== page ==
Like it or not, the internet is here to stay. It has the potential to transform just about every area of our lives, including the insurance industry. That's very exciting. However there is real concern about how secure the web is for transacting business and handling information.
Recently, a leading bank and a building society admitted that hackers have been able to gain access to significant areas of their internet banking operations, view and often download the account details of customers.
Convincing customers that the internet is a safe channel for their personal and financial information, especially their credit card details, is a major area of concern. It seems business users, as well as consumers, will only use a website if they are sure that the information they provide is secure and cannot be compromised.
One of the main problems is that many companies rushed into ecommerce without properly considering security measures and the implications of ignoring them. Fired up by the hype, they developed their transaction processing operations with insufficient thought for the security and protection of their clients' details.
The recent cases have damaged the reputation of almost all ecommerce ventures and it may be several years before these initial security fears are laid to rest. Naturally, this uncertainty will also continue to colour the attitudes of business users in the insurance industry.
A recent joint study by Deloitte & Touche and the Information Systems Audit and Control Association, provides a list of key security problems associated with online businesses. These include:
I love you
There are a host of other problems to add to this list. Viruses, for example, are in constant circulation and last year's “I love you” virus is still fresh in everyone's minds. While the technology to fight off attack from viruses is moving fast, so too are the hackers, who are constantly developing new viruses to take advantage of weaknesses in an organisation's computer network.
If you have already moved into ecommerce and are now wondering if you should have done so, all is not lost. The technology to secure your existing technologies is becoming reasonably well understood and standardised.
The best way to keep an intruder – an IT term for someone attempting to break into or misuse a website/network – from entering a network is to provide a security firewall. This is a combination of hardware and software that separates a local area network into sections for security purposes. All connections to and from the corporate network initially pass through the firewall, which acts as a gatekeeper. It allows valid work requests and blocks all other transmissions.
Another line of defence is user authentication. Basically, a user must enter a password as a digital key to enter the computer system. User authentication can be incorporated into a firewall, a particular application, a document or a network operating system.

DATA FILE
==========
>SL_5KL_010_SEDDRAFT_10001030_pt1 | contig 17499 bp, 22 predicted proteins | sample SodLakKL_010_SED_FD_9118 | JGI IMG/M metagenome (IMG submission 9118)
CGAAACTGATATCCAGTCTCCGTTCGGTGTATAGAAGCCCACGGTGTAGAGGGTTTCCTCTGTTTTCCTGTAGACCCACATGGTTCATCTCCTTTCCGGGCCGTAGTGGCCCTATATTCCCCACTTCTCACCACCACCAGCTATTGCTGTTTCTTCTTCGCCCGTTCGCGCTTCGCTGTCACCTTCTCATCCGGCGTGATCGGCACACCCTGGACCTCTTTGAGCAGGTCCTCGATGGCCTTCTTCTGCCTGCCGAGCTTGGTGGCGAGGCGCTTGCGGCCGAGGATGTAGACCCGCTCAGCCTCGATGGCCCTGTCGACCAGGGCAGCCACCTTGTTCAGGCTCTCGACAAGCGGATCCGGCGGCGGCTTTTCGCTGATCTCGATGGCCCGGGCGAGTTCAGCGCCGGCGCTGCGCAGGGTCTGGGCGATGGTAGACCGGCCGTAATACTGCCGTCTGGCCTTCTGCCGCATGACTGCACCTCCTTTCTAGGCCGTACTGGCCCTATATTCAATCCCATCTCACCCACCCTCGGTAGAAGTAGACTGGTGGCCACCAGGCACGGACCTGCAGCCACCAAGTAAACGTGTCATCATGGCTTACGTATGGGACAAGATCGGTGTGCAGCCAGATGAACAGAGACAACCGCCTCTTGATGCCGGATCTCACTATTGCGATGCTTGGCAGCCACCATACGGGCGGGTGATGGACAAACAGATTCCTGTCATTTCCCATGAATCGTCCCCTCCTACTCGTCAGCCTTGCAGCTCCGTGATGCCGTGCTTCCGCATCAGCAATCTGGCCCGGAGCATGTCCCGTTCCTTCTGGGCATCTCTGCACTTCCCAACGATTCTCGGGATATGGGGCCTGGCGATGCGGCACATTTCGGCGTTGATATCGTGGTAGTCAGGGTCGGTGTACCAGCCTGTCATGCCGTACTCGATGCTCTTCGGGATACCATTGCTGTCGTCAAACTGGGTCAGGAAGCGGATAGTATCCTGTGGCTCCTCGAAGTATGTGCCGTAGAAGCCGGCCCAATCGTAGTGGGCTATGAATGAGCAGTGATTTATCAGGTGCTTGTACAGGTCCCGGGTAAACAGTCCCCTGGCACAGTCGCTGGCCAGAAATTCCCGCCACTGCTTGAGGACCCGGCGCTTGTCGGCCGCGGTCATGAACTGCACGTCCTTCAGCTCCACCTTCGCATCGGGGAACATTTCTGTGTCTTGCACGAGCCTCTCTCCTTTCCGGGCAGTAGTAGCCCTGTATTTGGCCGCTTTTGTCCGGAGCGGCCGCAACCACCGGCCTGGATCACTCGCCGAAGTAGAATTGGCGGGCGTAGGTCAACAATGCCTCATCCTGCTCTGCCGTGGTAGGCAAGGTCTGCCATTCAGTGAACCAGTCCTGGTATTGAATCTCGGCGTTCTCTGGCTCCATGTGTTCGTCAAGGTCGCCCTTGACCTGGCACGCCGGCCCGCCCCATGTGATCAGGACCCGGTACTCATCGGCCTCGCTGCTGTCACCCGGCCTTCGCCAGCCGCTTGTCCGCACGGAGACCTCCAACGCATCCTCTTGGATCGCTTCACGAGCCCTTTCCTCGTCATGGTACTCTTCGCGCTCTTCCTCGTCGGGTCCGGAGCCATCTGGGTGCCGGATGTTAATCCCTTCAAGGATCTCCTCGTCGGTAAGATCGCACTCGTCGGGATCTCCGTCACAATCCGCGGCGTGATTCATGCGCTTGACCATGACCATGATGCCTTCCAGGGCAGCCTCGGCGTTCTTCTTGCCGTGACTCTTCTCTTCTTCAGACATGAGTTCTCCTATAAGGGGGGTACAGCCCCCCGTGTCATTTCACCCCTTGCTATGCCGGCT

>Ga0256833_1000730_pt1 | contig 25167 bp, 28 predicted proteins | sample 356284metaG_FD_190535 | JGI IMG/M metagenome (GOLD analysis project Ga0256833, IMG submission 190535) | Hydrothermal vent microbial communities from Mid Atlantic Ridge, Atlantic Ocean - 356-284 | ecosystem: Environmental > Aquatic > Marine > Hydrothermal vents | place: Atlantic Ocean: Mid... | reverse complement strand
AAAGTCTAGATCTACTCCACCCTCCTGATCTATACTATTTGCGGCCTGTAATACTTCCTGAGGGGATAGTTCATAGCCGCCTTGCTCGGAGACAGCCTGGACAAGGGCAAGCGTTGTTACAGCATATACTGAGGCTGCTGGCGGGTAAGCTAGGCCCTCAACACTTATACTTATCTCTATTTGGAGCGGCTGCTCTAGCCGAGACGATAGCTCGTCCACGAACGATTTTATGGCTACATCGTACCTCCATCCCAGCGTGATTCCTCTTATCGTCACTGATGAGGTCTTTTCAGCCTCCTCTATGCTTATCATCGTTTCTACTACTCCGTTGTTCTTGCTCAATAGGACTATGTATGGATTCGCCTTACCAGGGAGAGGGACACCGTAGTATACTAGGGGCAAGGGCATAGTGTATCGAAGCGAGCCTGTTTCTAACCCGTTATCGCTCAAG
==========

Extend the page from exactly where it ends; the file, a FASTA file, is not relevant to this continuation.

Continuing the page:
An organisation can also use data encryption to protect information in transit. Data encryption is a method of scrambling the information, or data, into an unreadable form before it leaves the company network. When the data arrives at its proper destination, a key decodes the data bits back into understandable information. The most popular method of data encryption is SSL (secure sockets layer), which gives users the assurance of near total protection.
Firewalls, user authentication and data encryption are the methods most widely used by companies to protect themselves from unauthorised access. But digital certificates, intrusion detection systems and virus protection software are also worth considering. In addition, companies should tackle carelessness, which can be a key factor. Awareness training and education should be used to remind staff that an internet security breach could seriously harm the organisation.
Intruders kept at bay
Protecting an organisation from the perils of hackers is similar to a job as a security guard on the night shift: as long as he stays awake and keeps his eyes open, the chances are that nothing will happen. However, there is still a remote chance that someone from the outside could get in.
Software and hardware configurations keep most of these intruders at bay, but being able to instantly recognise abnormal activity is the best method. This requires well trained IT staff who constantly monitor an organisation's network.
Ecommerce players are now realising that security is an essential requirement. In the past, security has been an afterthought, but attitudes are changing as the very nature of ebusiness requires a company to expand its reach and provide customers, partners and employees with access to corporate and personal information. Ecommerce insurance companies, like all ebusinesses, need technology that enables them to go beyond their traditional boundaries and securely extend their business and transmit data through the web.
Security requirements can change frequently, so keeping up-to-date is not so much a luxury as it is a necessity. But as technology continues to evolve, and software and hardware improve, the time will come when hackers are finally forced to stay outside company walls.